The Hawaii Long Term Care Association (HLTCA) is the full-spectrum professional, political and policy voice for community-based long term care in the State of Hawaii. It is committed to:
- Setting the standard for ministering to the healthcare, emotional, social and spiritual needs of our kupuna, convalescent disabled and infirm;
- Being the most inclusive forum for developing progressive, cooperative approaches and the most effective force for implementing them - through legislative advocacy, professional and community education and regulatory representation;
- Enhancing public understanding that a sound, integrated care continuum affects not only those that we serve but impacts directly and significantly upon the well-being of our community as a whole.
How we provide for Hawaii's kupuna (elderly), chronically ill and convalescent disabled is a measure of the respect and compassion we have for them....a reflection of our dignity as a society.
Long Term Care in Hawaii: Age is the single most important factor in understanding health status and the need and demand for health care resources. For the elderly, there is a clear relationship between age and mortality, prevalence of chronic conditions, and level of disability. Similarly, the elderly are the heaviest users of health care resources.
Hawaii vs. U.S. Elderly Trend: Until 2000, Hawaii's elderly population, aged 65 and older, was growing at a much faster pace than the nation's elderly population. Since 2008, Hawaii's growth has leveled off. Consider these facts:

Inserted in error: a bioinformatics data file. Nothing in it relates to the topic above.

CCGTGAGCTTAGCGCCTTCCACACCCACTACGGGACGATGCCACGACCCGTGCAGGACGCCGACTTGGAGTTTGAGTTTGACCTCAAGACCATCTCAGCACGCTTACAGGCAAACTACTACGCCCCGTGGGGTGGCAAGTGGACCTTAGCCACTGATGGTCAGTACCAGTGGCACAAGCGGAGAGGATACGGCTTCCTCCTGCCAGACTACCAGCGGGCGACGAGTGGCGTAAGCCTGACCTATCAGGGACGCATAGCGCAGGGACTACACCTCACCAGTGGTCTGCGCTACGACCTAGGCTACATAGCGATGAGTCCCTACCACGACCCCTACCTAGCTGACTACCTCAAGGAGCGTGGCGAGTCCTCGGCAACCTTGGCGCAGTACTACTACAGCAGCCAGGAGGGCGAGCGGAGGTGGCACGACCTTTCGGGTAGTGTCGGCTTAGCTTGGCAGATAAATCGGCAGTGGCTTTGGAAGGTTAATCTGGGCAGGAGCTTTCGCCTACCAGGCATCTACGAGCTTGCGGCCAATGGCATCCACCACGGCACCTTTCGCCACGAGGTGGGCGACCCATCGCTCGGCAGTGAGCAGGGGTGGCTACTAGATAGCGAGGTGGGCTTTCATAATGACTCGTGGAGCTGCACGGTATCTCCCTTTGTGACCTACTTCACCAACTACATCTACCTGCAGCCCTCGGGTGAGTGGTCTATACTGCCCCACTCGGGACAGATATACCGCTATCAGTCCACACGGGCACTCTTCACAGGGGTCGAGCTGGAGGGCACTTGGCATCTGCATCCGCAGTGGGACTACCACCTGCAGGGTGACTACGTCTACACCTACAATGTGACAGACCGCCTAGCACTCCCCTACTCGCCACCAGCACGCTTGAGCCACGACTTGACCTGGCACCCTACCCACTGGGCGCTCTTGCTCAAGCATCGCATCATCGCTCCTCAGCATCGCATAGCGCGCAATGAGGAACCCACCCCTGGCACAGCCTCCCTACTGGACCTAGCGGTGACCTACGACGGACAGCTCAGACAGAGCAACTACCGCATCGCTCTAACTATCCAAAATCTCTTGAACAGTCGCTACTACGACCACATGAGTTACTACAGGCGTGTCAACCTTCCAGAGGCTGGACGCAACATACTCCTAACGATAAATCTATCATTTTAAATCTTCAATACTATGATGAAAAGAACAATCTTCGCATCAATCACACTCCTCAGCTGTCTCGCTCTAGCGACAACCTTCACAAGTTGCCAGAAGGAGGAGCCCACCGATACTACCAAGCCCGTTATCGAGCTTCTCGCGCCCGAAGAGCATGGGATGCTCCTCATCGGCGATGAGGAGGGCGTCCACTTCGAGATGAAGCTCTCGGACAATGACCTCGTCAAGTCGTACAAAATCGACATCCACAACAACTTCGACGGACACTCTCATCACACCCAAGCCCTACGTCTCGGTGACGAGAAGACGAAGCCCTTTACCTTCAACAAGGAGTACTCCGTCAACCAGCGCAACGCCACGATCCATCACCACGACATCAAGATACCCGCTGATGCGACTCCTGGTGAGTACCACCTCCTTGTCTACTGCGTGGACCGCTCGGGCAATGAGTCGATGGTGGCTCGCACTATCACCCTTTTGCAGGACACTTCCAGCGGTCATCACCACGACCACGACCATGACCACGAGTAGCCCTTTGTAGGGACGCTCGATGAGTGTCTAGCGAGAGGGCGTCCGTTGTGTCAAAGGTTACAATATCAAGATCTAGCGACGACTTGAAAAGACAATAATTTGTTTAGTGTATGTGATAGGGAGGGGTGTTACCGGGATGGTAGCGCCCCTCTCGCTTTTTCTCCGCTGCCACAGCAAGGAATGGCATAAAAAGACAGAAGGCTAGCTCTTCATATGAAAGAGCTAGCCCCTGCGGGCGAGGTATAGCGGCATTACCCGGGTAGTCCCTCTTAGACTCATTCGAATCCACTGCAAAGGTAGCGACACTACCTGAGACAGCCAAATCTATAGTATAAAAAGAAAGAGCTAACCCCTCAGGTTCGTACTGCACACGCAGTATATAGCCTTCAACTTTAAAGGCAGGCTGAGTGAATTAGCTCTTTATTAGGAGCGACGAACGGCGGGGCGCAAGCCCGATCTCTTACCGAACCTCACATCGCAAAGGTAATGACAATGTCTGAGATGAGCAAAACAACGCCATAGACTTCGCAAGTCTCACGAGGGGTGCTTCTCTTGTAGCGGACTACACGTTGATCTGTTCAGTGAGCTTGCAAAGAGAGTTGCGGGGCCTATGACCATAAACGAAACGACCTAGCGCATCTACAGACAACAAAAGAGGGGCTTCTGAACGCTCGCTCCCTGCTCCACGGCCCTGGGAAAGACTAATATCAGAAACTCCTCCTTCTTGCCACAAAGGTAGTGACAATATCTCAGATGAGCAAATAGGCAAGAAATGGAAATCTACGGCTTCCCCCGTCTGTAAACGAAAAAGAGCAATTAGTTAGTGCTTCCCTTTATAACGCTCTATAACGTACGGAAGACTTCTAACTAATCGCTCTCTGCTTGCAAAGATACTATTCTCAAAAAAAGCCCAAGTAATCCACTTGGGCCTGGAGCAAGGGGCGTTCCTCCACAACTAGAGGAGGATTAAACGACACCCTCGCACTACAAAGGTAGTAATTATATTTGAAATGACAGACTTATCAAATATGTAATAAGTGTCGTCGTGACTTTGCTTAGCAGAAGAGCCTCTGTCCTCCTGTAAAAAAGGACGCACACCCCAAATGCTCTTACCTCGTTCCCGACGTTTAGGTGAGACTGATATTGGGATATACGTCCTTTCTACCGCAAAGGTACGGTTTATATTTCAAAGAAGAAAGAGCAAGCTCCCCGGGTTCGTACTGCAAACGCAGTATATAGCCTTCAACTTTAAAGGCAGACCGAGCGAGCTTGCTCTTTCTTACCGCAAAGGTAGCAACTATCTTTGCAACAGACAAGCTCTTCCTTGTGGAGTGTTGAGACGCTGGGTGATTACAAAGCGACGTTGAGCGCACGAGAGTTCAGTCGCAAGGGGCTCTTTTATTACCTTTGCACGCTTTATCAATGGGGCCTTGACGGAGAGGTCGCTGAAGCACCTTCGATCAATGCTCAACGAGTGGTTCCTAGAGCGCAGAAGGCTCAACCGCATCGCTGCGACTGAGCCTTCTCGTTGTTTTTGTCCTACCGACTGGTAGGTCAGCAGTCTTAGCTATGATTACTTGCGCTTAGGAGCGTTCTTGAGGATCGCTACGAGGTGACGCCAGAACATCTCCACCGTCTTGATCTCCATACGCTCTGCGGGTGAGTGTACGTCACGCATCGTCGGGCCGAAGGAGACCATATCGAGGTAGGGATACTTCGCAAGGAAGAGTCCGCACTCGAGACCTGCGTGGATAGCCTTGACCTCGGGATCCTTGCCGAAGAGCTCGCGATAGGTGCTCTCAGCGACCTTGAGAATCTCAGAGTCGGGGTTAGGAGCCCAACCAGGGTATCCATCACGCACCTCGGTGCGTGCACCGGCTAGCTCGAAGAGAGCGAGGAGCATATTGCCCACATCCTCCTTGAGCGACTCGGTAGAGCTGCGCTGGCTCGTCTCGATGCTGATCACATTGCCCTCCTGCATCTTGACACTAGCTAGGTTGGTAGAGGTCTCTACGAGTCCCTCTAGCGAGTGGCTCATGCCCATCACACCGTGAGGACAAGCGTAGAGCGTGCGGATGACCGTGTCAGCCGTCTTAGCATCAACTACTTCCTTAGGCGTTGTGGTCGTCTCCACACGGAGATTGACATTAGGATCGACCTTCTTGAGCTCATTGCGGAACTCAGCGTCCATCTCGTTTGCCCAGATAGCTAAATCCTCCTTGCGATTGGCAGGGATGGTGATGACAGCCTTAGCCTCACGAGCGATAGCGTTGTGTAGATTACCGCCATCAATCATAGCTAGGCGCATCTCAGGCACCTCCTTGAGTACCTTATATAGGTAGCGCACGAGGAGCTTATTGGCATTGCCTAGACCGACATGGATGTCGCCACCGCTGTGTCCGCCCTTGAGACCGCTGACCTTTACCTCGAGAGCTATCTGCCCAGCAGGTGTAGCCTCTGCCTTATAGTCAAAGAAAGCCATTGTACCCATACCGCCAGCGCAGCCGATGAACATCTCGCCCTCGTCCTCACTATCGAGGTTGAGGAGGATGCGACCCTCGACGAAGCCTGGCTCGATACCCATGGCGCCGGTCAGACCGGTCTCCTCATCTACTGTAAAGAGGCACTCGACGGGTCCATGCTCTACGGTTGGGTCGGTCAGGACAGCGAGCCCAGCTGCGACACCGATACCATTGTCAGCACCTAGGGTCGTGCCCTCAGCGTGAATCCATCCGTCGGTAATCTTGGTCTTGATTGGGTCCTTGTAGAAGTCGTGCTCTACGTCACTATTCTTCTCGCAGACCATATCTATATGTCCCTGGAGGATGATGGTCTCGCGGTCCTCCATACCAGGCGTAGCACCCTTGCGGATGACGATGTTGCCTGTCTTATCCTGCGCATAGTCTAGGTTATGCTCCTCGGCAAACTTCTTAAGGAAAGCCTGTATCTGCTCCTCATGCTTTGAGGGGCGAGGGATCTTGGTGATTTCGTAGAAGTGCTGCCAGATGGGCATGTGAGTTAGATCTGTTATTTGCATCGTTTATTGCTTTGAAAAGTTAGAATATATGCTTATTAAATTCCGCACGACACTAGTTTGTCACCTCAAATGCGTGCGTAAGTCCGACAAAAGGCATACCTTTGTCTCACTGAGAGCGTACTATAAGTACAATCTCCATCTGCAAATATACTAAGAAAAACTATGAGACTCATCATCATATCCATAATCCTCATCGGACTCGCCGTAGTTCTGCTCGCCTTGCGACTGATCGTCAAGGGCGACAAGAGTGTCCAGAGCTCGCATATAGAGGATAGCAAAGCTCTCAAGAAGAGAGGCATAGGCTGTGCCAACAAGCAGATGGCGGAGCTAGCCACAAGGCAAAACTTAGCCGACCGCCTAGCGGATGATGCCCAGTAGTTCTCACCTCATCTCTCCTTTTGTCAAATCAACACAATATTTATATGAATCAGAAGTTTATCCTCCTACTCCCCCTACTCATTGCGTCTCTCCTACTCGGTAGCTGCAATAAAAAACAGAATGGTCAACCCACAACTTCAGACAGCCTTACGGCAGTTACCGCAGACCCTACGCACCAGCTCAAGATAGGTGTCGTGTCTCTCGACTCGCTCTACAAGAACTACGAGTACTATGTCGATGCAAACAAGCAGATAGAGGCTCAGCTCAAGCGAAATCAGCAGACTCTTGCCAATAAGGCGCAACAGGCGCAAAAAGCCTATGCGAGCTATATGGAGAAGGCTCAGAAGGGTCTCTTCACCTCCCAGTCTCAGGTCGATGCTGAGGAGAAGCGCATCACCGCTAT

- Since statehood, Hawaii's proportion of elderly to total population has increased three-fold, from roughly 5 percent in 1960 to 15 percent in 2008. During this same period, the elderly segment of the nation's population increased by one-third, from 9 percent to 13 percent.
- Between 1990 and 2008, the number of elderly aged 75 and older increased 40 percent nationally compared to a 120 percent increase in Hawaii.
- Average life expectancy of males is 77.5 years and females 83.6 years.
Elderly Trend in the Counties: All counties exprienced significant growth (13-15 percent) in their elderly populations since 1970.
Projections: By 2030, the elderly population will represent 20 percent of the populations for each county, the state, and the nation as a whole; that is, one out of every five individuals will be aged 65 or older. In comparison, in 1970, one out of every 17 individuals was aged 65 or older.
As life expectancy increases, it is very evident that there is and will continue to be a need for long term care services in different areas, provided by family, but increasingly, by others, such as health care providers to support our kupuna in the various models of care available.